Improve communication with open-ended questions

couple-talking-druhscoff-flickr-creative-commons
Back in my undergraduate psychology classes, our professors would often stress the importance of asking open-ended questions rather than closed-ended questions whether talking to friends, family members or romantic partners. 

What’s the difference and why does it matter? In short, “How was your day?” is an example of an open-ended question whereas “Did you have a good day?” is an example of a closed-ended question. The former encourages a range of responses (e.g., “Not bad, work was kind of slow today…” or “Amazing – you won’t believe who I ran into!”) whereas the latter asks for a simple yes or no response.

Open-ended questions aren’t fool-proof, as any parent or partner knows when they’ve asked someone that very question, “How was your day?” only to get a simple, one-word reply (e.g., “Fine”) but they’re a good start at encouraging communication to flow. Open-ended questions are invitations to learn more, and they suggest that you, the question asker, are interested in what the person you’re talking to has to say rather than getting a curt reply.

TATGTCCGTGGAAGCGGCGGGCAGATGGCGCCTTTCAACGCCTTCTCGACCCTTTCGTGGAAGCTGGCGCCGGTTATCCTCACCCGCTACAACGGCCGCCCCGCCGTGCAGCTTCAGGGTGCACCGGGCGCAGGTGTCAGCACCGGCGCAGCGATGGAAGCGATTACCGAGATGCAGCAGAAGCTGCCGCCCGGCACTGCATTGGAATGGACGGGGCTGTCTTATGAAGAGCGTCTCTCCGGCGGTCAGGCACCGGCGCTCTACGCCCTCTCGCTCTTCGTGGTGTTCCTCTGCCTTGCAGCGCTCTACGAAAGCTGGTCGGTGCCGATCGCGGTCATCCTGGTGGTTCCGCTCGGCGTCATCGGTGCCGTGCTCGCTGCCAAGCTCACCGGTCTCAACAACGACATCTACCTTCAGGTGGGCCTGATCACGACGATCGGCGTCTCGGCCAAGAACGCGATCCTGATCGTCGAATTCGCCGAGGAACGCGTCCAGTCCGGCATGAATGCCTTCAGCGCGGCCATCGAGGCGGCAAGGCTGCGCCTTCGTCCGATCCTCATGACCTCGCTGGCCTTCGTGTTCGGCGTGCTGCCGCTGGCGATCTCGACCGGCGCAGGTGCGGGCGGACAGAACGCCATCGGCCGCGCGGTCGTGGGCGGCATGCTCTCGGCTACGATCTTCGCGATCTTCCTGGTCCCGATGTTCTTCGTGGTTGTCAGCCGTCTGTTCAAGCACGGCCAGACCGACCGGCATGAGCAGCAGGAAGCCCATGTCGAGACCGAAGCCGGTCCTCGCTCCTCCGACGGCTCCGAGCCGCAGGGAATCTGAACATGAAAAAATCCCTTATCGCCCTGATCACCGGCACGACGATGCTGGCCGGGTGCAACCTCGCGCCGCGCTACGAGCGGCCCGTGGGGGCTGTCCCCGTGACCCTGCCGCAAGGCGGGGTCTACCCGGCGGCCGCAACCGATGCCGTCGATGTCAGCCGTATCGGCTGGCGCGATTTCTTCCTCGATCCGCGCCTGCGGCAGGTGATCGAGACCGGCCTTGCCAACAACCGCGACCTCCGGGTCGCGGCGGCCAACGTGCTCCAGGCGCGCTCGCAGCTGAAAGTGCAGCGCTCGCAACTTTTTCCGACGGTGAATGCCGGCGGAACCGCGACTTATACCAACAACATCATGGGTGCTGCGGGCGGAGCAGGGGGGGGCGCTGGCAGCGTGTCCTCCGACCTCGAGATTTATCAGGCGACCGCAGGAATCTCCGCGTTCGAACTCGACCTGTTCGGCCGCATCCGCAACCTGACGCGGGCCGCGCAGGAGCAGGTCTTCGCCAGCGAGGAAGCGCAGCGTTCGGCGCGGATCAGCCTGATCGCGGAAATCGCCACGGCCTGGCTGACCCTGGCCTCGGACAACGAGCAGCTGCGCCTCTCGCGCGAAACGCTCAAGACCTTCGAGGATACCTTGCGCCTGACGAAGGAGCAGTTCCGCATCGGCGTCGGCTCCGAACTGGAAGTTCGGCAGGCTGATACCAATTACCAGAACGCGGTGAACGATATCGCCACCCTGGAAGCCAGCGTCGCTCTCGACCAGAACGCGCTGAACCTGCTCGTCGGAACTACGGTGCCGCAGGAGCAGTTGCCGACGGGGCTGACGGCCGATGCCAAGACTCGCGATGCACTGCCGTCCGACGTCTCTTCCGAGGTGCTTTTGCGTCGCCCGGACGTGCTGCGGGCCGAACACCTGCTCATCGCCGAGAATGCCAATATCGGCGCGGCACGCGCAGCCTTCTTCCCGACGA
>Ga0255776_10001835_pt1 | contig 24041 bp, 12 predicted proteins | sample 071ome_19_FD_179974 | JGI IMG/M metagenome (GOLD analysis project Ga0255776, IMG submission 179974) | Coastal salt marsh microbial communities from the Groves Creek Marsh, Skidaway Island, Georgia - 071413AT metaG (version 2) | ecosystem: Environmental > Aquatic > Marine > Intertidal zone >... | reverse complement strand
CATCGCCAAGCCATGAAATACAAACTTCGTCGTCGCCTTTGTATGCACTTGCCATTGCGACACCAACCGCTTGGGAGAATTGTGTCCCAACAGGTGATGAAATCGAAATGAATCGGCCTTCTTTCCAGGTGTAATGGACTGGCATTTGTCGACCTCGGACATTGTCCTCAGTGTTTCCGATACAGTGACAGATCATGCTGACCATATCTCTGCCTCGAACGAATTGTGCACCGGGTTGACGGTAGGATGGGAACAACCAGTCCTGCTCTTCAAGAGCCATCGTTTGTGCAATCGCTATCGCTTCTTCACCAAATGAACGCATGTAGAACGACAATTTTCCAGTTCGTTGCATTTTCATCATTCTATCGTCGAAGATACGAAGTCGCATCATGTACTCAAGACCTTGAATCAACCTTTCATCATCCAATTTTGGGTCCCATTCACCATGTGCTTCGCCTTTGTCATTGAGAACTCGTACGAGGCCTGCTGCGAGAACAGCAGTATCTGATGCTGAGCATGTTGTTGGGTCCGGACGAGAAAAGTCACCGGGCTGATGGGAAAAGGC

Try monitoring yourself to understand more about the types of questions you ask those around you, and to see what opportunities you might have for asking more open-ended questions (without, of course, turning your conversations into inquisitions!). Open-ended questions and inviting phrases such as “Tell me more” or “I’d love to hear what you thought about that” can help to spark conversation where there is otherwise silence. Read more about the advantages of different question types in relationships and marriages by reading The Seven Principles for Making Marriage Work by Dr. John Gottman.

[Photo by DruhScoff, via Flickr/Creative Commons.]

About Dr. Debby Herbenick

Dr. Debby Herbenick

Dr. Debby Herbenick is a sex researcher at Indiana University, sexual health educator at The Kinsey Institute, columnist, and author of five books about sex and love. Learn more about her work at www.sexualhealth.indiana.edu.